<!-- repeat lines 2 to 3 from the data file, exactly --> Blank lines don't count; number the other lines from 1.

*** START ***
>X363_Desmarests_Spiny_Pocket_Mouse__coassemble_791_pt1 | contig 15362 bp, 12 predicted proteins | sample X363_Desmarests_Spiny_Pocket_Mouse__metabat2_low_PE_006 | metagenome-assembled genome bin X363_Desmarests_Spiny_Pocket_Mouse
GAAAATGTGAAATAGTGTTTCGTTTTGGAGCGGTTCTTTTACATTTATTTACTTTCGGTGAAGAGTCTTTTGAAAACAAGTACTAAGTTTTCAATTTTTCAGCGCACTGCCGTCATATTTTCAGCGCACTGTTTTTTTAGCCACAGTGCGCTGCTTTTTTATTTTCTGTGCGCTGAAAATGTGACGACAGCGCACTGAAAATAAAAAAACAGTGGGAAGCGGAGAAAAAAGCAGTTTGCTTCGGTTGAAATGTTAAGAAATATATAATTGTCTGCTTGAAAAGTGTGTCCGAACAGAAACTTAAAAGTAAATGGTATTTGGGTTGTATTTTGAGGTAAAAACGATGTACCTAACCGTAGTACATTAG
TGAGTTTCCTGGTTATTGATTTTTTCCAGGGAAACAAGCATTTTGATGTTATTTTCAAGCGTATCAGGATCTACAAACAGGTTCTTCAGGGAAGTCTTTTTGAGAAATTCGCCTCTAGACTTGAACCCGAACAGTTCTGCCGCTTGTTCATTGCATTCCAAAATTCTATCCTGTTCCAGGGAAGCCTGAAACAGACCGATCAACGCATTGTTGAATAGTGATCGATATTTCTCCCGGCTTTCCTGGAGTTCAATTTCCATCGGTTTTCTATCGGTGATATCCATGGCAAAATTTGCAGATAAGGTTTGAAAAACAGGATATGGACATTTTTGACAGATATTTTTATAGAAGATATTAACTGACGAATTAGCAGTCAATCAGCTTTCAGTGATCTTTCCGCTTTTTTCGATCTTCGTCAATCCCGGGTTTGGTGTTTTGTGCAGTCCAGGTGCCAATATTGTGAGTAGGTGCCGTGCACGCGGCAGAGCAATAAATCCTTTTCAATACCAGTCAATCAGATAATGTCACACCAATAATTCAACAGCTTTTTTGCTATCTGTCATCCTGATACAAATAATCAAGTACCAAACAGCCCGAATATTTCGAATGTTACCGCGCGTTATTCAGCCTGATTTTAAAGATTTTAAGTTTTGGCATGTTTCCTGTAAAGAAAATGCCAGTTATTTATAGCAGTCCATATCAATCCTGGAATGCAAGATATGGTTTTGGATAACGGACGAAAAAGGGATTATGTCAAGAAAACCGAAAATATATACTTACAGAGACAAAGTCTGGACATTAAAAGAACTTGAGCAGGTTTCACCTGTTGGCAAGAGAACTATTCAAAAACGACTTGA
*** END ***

GAAAATGTGAAATAGTGTTTCGTTTTGGAGCGGTTCTTTTACATTTATTTACTTTCGGTGAAGAGTCTTTTGAAAACAAGTACTAAGTTTTCAATTTTTCAGCGCACTGCCGTCATATTTTCAGCGCACTGTTTTTTTAGCCACAGTGCGCTGCTTTTTTATTTTCTGTGCGCTGAAAATGTGACGACAGCGCACTGAAAATAAAAAAACAGTGGGAAGCGGAGAAAAAAGCAGTTTGCTTCGGTTGAAATGTTAAGAAATATATAATTGTCTGCTTGAAAAGTGTGTCCGAACAGAAACTTAAAAGTAAATGGTATTTGGGTTGTATTTTGAGGTAAAAACGATGTACCTAACCGTAGTACATTAG
TGAGTTTCCTGGTTATTGATTTTTTCCAGGGAAACAAGCATTTTGATGTTATTTTCAAGCGTATCAGGATCTACAAACAGGTTCTTCAGGGAAGTCTTTTTGAGAAATTCGCCTCTAGACTTGAACCCGAACAGTTCTGCCGCTTGTTCATTGCATTCCAAAATTCTATCCTGTTCCAGGGAAGCCTGAAACAGACCGATCAACGCATTGTTGAATAGTGATCGATATTTCTCCCGGCTTTCCTGGAGTTCAATTTCCATCGGTTTTCTATCGGTGATATCCATGGCAAAATTTGCAGATAAGGTTTGAAAAACAGGATATGGACATTTTTGACAGATATTTTTATAGAAGATATTAACTGACGAATTAGCAGTCAATCAGCTTTCAGTGATCTTTCCGCTTTTTTCGATCTTCGTCAATCCCGGGTTTGGTGTTTTGTGCAGTCCAGGTGCCAATATTGTGAGTAGGTGCCGTGCACGCGGCAGAGCAATAAATCCTTTTCAATACCAGTCAATCAGATAATGTCACACCAATAATTCAACAGCTTTTTTGCTATCTGTCATCCTGATACAAATAATCAAGTACCAAACAGCCCGAATATTTCGAATGTTACCGCGCGTTATTCAGCCTGATTTTAAAGATTTTAAGTTTTGGCATGTTTCCTGTAAAGAAAATGCCAGTTATTTATAGCAGTCCATATCAATCCTGGAATGCAAGATATGGTTTTGGATAACGGACGAAAAAGGGATTATGTCAAGAAAACCGAAAATATATACTTACAGAGACAAAGTCTGGACATTAAAAGAACTTGAGCAGGTTTCACCTGTTGGCAAGAGAACTATTCAAAAACGACTTGA